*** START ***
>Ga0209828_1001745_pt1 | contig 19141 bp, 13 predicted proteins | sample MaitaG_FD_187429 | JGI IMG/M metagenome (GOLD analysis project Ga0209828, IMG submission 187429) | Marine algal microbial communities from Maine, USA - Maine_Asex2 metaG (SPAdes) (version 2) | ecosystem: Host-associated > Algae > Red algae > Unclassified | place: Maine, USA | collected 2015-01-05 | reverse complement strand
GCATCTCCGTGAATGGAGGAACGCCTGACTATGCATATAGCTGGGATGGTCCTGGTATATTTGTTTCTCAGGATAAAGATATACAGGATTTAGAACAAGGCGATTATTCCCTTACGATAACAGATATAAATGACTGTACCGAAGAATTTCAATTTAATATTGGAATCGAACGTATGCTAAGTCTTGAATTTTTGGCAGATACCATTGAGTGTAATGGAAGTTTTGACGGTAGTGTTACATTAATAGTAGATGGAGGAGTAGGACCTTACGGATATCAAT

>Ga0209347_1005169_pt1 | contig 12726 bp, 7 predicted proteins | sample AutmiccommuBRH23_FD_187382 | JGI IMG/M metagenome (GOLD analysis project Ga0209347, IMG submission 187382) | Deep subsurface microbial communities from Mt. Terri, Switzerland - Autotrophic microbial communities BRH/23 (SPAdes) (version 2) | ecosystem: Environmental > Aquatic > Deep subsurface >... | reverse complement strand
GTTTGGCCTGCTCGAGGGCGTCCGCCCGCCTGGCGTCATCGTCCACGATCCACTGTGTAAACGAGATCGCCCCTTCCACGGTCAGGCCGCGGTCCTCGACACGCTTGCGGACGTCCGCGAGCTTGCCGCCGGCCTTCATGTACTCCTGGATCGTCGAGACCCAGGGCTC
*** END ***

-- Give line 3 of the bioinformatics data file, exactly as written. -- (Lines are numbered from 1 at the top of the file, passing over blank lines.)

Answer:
>Ga0209347_1005169_pt1 | contig 12726 bp, 7 predicted proteins | sample AutmiccommuBRH23_FD_187382 | JGI IMG/M metagenome (GOLD analysis project Ga0209347, IMG submission 187382) | Deep subsurface microbial communities from Mt. Terri, Switzerland - Autotrophic microbial communities BRH/23 (SPAdes) (version 2) | ecosystem: Environmental > Aquatic > Deep subsurface >... | reverse complement strand